After a half-century here in the USA, I’m just like “one of you”, eh?


It seems as though 2016 has been a year for monumental anniversaries for me … today, is still another.

We moved to the United States from Canada on July 8, 1966, so that means that I have lived here in the U.S. for 50 years as of today.

I am reminded of my mom on this anniversary, because every July 8th, she would announce to her friends, rather tongue-in-cheek, that it was “the luckiest day of your life that I moved here!”

Over the years, I tried saying that phrase to friends, or, at work to bosses or co-workers, but no one pumped my hand and said “congratulations”, nor did that expression even elicit a smile, so I finally quit saying it.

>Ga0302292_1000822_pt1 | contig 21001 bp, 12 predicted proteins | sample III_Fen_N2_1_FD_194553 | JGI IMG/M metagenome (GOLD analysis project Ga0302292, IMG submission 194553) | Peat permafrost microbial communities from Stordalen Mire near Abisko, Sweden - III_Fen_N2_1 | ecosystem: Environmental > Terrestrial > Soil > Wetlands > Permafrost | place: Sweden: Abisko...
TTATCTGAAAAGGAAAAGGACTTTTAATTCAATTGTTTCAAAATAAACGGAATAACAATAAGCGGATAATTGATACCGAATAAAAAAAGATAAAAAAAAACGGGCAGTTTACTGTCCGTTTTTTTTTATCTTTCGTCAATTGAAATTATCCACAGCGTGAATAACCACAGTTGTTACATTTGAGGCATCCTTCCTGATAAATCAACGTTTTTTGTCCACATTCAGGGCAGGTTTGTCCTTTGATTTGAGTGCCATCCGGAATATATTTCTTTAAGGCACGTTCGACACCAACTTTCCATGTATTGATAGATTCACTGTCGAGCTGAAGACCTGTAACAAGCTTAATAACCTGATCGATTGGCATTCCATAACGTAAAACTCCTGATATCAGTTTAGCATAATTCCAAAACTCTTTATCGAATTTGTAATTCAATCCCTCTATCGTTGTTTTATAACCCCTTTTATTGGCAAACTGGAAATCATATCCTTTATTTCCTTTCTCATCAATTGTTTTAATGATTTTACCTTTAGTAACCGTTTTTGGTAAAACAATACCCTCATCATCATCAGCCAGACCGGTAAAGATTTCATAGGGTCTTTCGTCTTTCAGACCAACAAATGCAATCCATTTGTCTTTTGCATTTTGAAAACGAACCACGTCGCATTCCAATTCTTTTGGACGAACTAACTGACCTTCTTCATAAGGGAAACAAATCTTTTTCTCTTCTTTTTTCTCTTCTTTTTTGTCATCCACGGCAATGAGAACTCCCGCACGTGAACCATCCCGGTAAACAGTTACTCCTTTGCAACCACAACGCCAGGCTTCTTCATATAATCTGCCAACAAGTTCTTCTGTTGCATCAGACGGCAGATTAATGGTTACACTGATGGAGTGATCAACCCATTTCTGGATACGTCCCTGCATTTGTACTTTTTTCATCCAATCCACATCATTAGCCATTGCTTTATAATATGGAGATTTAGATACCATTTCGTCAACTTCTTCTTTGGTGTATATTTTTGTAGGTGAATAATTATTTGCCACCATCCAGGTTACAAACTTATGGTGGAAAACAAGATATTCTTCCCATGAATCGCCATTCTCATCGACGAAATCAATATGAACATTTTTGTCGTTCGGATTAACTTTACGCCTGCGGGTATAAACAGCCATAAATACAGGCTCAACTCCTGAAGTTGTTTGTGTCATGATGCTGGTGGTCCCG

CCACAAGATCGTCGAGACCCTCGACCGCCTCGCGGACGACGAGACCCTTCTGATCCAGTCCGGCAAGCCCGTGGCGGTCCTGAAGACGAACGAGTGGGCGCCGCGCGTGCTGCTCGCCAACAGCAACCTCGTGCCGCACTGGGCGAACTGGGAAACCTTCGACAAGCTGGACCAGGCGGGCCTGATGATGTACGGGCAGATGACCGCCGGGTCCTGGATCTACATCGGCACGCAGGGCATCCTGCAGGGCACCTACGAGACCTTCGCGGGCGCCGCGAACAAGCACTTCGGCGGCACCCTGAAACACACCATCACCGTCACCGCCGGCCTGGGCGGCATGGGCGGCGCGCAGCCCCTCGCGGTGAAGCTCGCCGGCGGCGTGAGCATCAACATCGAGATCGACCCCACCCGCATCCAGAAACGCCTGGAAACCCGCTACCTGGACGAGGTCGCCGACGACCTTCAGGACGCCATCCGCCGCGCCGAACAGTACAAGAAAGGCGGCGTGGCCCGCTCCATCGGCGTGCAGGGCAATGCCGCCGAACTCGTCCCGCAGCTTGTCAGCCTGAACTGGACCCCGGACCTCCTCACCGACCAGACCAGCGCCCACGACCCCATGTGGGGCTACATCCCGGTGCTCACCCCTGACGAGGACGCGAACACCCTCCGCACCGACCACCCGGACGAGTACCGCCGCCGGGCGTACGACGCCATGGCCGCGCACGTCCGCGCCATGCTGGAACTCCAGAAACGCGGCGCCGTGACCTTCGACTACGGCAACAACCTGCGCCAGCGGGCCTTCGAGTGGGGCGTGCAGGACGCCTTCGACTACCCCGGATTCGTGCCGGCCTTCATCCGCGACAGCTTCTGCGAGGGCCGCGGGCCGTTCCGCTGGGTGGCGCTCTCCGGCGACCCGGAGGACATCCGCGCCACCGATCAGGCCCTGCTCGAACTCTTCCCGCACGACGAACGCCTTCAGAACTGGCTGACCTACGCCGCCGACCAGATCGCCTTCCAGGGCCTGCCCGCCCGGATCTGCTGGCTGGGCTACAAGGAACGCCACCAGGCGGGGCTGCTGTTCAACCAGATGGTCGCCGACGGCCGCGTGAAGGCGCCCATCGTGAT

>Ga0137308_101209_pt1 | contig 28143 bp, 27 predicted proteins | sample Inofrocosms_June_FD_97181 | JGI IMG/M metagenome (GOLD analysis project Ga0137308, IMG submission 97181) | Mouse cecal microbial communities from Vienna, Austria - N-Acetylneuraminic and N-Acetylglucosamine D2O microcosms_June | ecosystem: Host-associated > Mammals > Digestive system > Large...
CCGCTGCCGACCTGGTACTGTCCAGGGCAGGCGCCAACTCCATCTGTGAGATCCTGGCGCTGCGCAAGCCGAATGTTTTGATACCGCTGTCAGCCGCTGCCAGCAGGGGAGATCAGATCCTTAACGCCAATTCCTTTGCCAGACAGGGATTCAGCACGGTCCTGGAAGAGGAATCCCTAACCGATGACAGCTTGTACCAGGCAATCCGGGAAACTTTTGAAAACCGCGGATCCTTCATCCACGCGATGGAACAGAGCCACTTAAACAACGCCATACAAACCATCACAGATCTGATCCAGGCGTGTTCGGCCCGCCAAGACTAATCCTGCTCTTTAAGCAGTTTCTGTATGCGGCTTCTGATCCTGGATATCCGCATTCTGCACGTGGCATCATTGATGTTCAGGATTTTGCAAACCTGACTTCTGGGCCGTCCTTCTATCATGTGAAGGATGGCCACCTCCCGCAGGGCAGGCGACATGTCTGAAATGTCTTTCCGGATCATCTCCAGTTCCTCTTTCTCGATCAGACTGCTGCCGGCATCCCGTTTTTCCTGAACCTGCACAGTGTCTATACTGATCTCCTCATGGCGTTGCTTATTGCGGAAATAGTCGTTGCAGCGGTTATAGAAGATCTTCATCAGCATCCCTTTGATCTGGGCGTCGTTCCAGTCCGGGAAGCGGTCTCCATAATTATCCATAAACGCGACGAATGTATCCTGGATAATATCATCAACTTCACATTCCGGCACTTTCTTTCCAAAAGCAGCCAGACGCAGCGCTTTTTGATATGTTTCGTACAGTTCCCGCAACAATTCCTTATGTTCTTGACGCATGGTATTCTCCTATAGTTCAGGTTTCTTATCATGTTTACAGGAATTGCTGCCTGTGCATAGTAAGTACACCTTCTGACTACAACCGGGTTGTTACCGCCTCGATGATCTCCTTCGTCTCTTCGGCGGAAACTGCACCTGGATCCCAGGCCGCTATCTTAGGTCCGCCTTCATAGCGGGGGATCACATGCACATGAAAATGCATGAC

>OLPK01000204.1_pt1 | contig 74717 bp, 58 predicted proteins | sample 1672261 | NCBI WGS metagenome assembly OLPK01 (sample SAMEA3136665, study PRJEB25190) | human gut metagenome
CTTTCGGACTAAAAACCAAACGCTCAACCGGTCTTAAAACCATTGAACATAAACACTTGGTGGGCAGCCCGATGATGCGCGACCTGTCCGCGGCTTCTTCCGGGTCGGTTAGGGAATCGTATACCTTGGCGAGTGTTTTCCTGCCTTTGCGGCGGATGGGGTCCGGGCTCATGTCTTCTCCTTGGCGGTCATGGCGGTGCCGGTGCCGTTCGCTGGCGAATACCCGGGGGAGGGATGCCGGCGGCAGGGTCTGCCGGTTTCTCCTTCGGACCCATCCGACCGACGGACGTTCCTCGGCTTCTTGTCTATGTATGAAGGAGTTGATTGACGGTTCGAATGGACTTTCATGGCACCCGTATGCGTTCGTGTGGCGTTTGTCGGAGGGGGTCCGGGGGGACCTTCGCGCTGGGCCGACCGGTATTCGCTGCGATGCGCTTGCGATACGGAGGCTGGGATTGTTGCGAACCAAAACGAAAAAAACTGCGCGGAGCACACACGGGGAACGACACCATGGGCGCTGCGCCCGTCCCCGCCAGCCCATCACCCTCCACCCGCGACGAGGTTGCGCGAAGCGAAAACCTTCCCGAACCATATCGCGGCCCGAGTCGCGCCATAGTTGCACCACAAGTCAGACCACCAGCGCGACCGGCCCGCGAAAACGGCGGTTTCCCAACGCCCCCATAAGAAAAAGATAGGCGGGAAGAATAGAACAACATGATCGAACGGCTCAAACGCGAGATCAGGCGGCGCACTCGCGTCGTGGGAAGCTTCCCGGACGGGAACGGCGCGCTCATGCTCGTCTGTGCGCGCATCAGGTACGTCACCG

As to “the big move”, for me, at just ten years old, I was heartbroken to leave my friends and school chums and move over here. I loved school and did well, even getting double-promoted two different times, so it was all about me and how this move would impact my young life as I knew it.  But, I suffered silently and couldn’t lament too much about my apprehensions or sadness over the impending move, or thereafter, since my very strict parents would not have allowed such an expression of my feelings; you know the old adage that kids should be seen, and not heard.

My mom was adamant that we should return to Canada one day – my dad promised her in ten years we would, but, of course, that never happened.

My father was a tool-and-die maker that was transferred from Ford of Oakville to Ford’s Woodhaven Stamping Plant – apparently they were in dire need of this type of tradesman, so it was Ford that sponsored our move.